Paul Hollywood’s Scones
These scones are perfectly light and tender, and totally delicious! Paul Hollywood’s recipe makes the ideal scone!
Who else is totally thrilled about the new season of the Great British Baking Show? It was the highlight of my week to see the whole crew again, and I can’t wait to watch a new group of bakers do their thing! We watch every Friday on Netflix as a family, and it is something we all look forward to all week long. I’m sure it’s no surprise that I’m a huge fan, since I love baking so much, and it’s so fun being inspired to try new recipes. One of the things I’ve been working on lately is mastering the perfect British-style scone, so I figured Paul Hollywood’s recipe was the best place to start. It turns out it really is the best! These scones are so light and fluffy, and perfectly tender.
I’ve made a lot of scone recipes before that turned out dense and heavy, and these are the first I’ve ever made that were as fluffy as a dream! As a rule, I don’t generally weigh my ingredients unless I’m making artisan breads, but this is definitely a recipe that you need to weigh the ingredients for! If you don’t own a kitchen scale, they are pretty inexpensive (there are many under $15) and totally essential if you want to bake using British, European, or Australian recipes, or just want to be really accurate when adding ingredients. It took a little time for me to get used to weighing my ingredients, but now I actually love it and find it really satisfying. Like I said, I probably won’t change the way I bake the majority of the time, because it would be so much work to convert all of my recipes (ugh!) but I can definitely see the benefits of weighing ingredients.
It’s really important to be gentle with the dough and not overwork it (and yes, you are required to hear the word “overworked” in Paul Hollywood’s voice in your head as you bake). If you handle the dough more than absolutely necessary, your scones won’t be as light and fluffy as they should be. The recipe says to serve the scones with clotted cream and jam, but since I didn’t have any clotted cream on hand (and have never actually tried it or seen it in a grocery store) they were totally delicious with just butter and jam. I’ve made these three or four times over the last few weeks, and every time I’m pleasantly surprised all over again by how absolutely delicious they are. Yum!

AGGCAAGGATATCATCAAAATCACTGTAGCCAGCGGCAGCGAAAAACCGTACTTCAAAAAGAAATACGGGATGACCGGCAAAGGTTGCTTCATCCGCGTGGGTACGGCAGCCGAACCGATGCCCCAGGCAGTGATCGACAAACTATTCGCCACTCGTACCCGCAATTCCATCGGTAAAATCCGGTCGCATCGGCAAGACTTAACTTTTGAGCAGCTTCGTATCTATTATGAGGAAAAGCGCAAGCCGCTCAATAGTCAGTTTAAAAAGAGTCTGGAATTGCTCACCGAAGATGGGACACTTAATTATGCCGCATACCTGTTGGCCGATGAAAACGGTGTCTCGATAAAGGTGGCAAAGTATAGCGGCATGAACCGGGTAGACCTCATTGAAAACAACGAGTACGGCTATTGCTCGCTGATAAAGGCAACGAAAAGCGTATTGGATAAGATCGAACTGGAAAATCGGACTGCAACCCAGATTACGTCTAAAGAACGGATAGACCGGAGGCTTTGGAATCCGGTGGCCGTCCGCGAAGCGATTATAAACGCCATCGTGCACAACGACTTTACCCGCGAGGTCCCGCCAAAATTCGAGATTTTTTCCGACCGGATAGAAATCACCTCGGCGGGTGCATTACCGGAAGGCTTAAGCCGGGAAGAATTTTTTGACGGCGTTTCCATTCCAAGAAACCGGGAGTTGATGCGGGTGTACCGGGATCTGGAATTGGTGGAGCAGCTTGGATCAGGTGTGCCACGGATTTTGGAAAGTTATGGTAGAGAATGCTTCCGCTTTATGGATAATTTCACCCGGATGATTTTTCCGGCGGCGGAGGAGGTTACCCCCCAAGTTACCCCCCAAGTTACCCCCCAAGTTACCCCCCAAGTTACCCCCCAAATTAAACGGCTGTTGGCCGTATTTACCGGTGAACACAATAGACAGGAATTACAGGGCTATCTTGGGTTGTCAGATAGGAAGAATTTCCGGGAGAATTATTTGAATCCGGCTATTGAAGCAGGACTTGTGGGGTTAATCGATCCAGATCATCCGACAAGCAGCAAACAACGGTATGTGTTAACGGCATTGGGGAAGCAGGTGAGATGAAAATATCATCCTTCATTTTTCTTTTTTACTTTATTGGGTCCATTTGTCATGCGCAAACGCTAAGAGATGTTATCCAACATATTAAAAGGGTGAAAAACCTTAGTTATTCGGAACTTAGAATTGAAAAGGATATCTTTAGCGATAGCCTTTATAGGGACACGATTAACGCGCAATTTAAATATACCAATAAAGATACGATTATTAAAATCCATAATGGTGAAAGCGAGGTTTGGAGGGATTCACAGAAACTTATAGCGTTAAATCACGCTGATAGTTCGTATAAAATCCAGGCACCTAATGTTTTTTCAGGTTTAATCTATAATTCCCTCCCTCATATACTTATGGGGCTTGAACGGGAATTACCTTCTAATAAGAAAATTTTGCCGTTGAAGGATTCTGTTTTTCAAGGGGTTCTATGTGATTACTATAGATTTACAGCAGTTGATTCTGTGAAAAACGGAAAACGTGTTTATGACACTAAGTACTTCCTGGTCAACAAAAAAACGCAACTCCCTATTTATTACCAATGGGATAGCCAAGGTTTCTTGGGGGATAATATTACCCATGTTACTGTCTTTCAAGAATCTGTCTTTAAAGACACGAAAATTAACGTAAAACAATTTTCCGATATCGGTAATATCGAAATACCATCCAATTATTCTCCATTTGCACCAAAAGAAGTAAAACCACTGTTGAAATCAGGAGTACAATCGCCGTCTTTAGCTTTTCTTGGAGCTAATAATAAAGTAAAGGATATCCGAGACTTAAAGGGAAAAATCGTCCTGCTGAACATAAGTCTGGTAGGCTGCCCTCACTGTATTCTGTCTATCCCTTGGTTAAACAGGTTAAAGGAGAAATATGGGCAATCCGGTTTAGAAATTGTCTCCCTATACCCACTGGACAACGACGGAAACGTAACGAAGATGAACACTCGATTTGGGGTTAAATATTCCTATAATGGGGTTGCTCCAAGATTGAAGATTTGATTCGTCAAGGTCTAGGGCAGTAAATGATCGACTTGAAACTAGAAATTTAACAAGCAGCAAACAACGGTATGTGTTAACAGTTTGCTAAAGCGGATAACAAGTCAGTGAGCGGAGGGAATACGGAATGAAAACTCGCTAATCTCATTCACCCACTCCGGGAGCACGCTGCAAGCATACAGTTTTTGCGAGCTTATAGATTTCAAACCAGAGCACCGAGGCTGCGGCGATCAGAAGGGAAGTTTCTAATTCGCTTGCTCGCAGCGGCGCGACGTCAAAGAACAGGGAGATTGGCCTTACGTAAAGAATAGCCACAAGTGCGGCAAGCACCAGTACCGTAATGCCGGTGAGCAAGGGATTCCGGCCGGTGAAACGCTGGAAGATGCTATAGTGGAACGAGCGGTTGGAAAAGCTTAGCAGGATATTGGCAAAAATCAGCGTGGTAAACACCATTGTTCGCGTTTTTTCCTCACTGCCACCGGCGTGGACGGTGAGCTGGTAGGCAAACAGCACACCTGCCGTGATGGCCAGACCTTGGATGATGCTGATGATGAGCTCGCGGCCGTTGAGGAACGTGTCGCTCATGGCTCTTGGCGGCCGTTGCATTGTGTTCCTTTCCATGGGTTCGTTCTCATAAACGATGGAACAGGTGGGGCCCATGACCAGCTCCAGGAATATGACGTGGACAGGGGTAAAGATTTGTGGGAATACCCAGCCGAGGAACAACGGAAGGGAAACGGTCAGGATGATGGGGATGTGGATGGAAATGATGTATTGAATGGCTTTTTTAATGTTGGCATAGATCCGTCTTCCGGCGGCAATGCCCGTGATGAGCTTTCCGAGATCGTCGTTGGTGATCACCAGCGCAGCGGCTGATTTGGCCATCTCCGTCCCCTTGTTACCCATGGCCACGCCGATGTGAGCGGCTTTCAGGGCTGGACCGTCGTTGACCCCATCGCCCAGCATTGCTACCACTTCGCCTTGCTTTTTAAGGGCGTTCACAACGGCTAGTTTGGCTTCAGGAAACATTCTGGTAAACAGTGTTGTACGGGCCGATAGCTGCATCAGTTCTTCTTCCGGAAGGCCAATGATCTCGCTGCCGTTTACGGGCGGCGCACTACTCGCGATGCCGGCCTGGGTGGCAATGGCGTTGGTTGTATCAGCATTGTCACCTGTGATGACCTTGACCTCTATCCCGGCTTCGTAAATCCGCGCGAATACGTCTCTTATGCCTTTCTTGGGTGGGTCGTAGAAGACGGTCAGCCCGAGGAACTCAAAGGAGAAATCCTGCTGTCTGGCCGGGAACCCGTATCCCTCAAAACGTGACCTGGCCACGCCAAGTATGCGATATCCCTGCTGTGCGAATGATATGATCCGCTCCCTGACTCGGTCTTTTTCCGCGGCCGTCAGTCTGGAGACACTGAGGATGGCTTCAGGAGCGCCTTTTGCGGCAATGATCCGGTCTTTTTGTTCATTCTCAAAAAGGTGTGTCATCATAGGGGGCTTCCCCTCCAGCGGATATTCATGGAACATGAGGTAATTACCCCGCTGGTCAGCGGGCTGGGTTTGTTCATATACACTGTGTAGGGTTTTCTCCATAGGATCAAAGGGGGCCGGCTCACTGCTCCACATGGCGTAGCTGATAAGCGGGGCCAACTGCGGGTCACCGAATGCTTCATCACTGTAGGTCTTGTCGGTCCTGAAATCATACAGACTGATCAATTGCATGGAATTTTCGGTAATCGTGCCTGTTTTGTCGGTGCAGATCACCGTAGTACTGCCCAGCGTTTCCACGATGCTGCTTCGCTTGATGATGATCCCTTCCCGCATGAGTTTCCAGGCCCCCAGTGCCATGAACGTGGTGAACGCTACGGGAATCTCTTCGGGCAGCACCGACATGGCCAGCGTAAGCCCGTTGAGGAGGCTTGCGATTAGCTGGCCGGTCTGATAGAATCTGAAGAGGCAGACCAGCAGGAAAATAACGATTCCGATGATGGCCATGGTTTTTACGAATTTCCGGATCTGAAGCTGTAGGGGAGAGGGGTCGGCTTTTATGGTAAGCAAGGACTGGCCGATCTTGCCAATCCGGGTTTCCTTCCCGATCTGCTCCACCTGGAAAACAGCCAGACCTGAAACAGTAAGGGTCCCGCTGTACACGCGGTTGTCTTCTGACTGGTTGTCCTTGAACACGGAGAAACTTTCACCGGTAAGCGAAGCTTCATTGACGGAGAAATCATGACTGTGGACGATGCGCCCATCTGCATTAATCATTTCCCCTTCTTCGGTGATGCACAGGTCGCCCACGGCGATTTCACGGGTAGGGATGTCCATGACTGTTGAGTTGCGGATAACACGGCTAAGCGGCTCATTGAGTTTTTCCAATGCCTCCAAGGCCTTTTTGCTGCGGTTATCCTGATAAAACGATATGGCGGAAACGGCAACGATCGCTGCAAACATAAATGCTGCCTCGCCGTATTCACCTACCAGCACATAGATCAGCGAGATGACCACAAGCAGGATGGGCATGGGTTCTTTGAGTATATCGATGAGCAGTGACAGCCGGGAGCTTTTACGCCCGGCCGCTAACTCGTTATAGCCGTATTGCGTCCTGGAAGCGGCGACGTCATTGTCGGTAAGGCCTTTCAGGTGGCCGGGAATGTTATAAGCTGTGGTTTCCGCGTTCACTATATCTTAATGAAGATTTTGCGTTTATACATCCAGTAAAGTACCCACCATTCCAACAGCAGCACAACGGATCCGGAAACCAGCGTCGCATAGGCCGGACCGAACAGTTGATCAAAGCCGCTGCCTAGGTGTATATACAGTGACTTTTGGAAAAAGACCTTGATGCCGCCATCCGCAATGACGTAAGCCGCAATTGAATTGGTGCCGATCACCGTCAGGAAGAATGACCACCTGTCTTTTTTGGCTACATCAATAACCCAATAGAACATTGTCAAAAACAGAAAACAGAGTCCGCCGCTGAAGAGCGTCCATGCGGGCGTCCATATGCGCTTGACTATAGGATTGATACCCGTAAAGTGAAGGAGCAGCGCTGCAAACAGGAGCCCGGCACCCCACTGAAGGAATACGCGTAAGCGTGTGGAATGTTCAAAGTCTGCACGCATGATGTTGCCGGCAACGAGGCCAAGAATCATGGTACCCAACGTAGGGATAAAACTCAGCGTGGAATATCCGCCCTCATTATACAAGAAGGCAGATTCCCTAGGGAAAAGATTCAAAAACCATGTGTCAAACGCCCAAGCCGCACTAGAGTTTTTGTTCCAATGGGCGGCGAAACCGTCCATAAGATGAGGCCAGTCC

Paul Hollywood’s SconesPrint Recipe
for the scones:
- 500 grams bread flour
- 80 grams butter cold
- 80 grams sugar
- 2 eggs
- 5 teaspoons baking powder
- 250 ml milk
for the egg wash:
- 1 egg
- pinch of salt
- Preheat the oven to 425. Add 450 grams of flour to a large bowl. Grate in the cold butter, and use your fingers to rub it into the flour to make a breadcrumb-like texture. Add the sugar, eggs, and baking powder, and mix gently until the dough starts to clump together. Add half the milk and continue to mix gently, adding the remaining milk to form a soft wet dough.
- Sprinkle the remaining 50 grams of flour onto a clean work surface, and tip the dough out onto the flour. Gently turn it over to coat both sides with flour. Fold the dough in half, then turn the dough 90 degrees and fold it in half again. Continue turning and folding the dough until most of the flour has been incorporated and the dough is smooth. Be careful not to overwork the dough! Roll the dough out to 1 inch thick, and cut the dough into circles using a biscuit cutter or a glass. Place the scones on a greased or parchment lined baking sheet. Whisk the egg with the salt, and brush the egg over the top of each scone. Bake 15 minutes, until golden brown.
Paul would be proud! No soggy bottoms and looks like a good flake!
I have a question: do these turn out like biscuits you would serve at breakfast with eggs and gravy or are they too sweet and more dense? It is hard to tell from the photos. Thanks